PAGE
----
Recent performance shows Russia’s Sberbank has got its mojo on

Russia’s biggest bank displays its ability to bounce back from debilitating trauma and negative attitudes

The statements, views and opinions expressed in this column are solely those of the author and do not necessarily represent those of this site. This site does not give financial, investment or medical advice.

Russia’s Sberbank for a few hours on February 26 was the No.1 bank in continental Europe by capitalization, edging out Spain’s Santander.

In Europe, as a whole, Britain’s HSBC is still the leader by a wide margin with capitalization at 165 billion euros. Nonetheless, some experts see this Russian bank as a trending indicator of things to come.

That Monday quotes for ordinary shares of Sberbank (MCX: SBER) grew by more than 5% and exceeded 285 rubles per share with an increase in the MOEX (Moscow stock exchange) index of about 1%. Thus, the capitalization of Sberbank on the MOEX reached 91.7 billion euros. Capitalization of Bank Santander at the same time was 91.5 billion euros.

The bank also reported its ninth straight quarter of growing profitability, and a record year for earnings. Both the U.S. and EU sanctioned Sberbank in 2014 over the Ukraine crisis, with penalties limiting the bank’s access to capital markets and sending its value down 46% that year.

Sberbank, which in English cleverly means “Savings bank” is a broad profile Russian banking and financial services company headquartered in Moscow. Sberbank has operations in a number of European and FSU countries. In 2014, just prior to sanctions, it was the largest bank in Russia and Eastern Europe, and the third largest in Europe, ranked 33rd in the world and first in central and Eastern Europe.

The majority shareholder of Sberbank is the Central Bank of the Russian Federation, owning 50%+1 voting share. The rest of the shares are dispersed among portfolio, private and other investors. Russia’s central bank cannot sell its stake without a change in Russia’s laws.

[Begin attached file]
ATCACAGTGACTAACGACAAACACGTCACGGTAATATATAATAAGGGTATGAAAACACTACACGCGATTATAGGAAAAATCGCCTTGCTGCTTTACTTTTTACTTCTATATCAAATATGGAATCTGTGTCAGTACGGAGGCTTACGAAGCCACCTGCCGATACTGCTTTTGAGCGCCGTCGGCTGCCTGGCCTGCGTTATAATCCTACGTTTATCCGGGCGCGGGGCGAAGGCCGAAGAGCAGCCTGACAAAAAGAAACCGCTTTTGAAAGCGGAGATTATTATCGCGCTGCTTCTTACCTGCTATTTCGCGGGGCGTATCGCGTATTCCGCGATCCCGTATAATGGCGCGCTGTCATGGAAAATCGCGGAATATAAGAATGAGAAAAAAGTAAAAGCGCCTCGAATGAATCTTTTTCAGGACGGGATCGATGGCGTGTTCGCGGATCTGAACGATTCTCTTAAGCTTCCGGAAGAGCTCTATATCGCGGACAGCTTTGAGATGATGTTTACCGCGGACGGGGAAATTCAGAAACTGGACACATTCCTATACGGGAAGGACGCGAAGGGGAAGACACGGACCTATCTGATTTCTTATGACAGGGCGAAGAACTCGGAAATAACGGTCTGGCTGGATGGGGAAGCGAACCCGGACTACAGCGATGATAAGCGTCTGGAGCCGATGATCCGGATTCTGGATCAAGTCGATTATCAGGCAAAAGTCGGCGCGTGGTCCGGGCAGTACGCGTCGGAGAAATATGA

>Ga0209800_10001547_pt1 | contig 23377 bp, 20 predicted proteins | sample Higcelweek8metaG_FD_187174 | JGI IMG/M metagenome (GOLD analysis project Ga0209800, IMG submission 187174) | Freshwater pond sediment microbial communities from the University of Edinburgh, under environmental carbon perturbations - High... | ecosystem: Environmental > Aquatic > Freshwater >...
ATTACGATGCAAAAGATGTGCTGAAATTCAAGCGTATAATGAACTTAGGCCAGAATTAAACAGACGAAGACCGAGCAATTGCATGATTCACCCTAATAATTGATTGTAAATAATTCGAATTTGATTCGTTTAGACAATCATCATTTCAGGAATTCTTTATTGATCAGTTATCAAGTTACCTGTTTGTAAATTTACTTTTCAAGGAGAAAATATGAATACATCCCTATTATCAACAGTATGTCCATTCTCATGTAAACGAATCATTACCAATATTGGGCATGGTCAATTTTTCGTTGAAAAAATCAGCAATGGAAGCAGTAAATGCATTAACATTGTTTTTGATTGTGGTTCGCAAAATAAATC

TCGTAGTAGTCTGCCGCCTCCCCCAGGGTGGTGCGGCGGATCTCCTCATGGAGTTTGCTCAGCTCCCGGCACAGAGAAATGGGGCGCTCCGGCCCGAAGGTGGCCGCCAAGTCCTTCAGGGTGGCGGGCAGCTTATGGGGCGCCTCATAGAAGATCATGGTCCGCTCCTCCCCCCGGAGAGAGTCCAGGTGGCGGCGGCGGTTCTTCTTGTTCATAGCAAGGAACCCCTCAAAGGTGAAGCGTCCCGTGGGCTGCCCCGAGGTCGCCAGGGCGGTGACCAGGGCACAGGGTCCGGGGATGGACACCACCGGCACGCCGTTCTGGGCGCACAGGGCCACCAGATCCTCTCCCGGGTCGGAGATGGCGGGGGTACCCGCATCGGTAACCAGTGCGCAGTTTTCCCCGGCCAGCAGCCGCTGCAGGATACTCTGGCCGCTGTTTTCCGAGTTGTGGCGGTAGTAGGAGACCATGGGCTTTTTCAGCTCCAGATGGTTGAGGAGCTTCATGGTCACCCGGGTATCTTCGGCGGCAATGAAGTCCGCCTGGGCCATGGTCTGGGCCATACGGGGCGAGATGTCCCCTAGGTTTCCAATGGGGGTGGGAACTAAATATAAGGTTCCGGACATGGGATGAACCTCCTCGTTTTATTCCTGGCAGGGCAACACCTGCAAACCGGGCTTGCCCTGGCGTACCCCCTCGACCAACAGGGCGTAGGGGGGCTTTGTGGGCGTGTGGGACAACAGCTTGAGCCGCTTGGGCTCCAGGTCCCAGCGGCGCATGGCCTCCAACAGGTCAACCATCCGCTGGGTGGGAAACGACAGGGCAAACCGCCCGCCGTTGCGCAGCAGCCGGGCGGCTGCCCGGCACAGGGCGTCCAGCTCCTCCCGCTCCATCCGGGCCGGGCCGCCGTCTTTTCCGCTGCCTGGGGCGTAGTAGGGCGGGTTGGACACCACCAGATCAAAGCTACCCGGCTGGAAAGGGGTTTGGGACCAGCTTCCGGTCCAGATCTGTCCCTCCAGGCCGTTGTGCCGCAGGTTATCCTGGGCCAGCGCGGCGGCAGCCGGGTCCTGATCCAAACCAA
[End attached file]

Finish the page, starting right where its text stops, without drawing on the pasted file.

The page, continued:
Sberbank stock has become increasingly in demand by international portfolio investors that want exposure to Russian equities, and tend to buy Sberbank shares as a preferred secure vehicle. The bank is also the main creditor of the Russian economy and holds the largest share of the deposit market. Sberbank shares have been rising steadily as the Russian economy recovers and have easily outperformed the market, up 19% over the last three months alone.

From a fundamental viewpoint, the bank represents a practical investment vehicle to take part in the Russian economic recovery, growth of Russia’s middle class, and a mechanism to empower growth through one of the biggest banks in Europe and CEE where it is a major player in these markets.

Sberbank presence on the Russian retail banking market is the largest in Europe in volume of clients. Sberbank has 14 territorial banks and over 16,000 branches throughout the country represented in all 83 regions of Russia. The bank today has more than 127 million retail customers in Russia and 10 million abroad, with corporate clients topping 1.1 million in 22 countries. The banks operations are positive, showing a 20%+ ROE, and 10% EPS CAGR in 2018-20 even after tripling EPS since 2016.

In 2017, the head of the bank German Gref said that the bank would direct 35% of its net profit under IFRS for dividends, 10% more than the previous year. Final decision/announcement should be by late March – early April 2018 and the dividend according to the street might in fact be even higher.

Over the past few years, Sberbank has made significant progress in establishing itself as a leading e-banker for Russia, establishing a high standard for convenient, efficient and fast online and mobile banking services throughout the country. It has succeeded in responding to customer demands for a one-stop institution where clients can trade securities online (Sberbank CIB) as well as individual precious metals accounts.

Remembering what a dowdy bank it used to be back in the days of perestroika, and what it has transformed into today through hard work, positivity, vision and not just a little mojo, sets a performance standard.

Paul Goncharoff is an American business executive working in Russia.


The statements, views and opinions expressed in this column are solely those of the author and do not necessarily represent those of this site. This site does not give financial, investment or medical advice.

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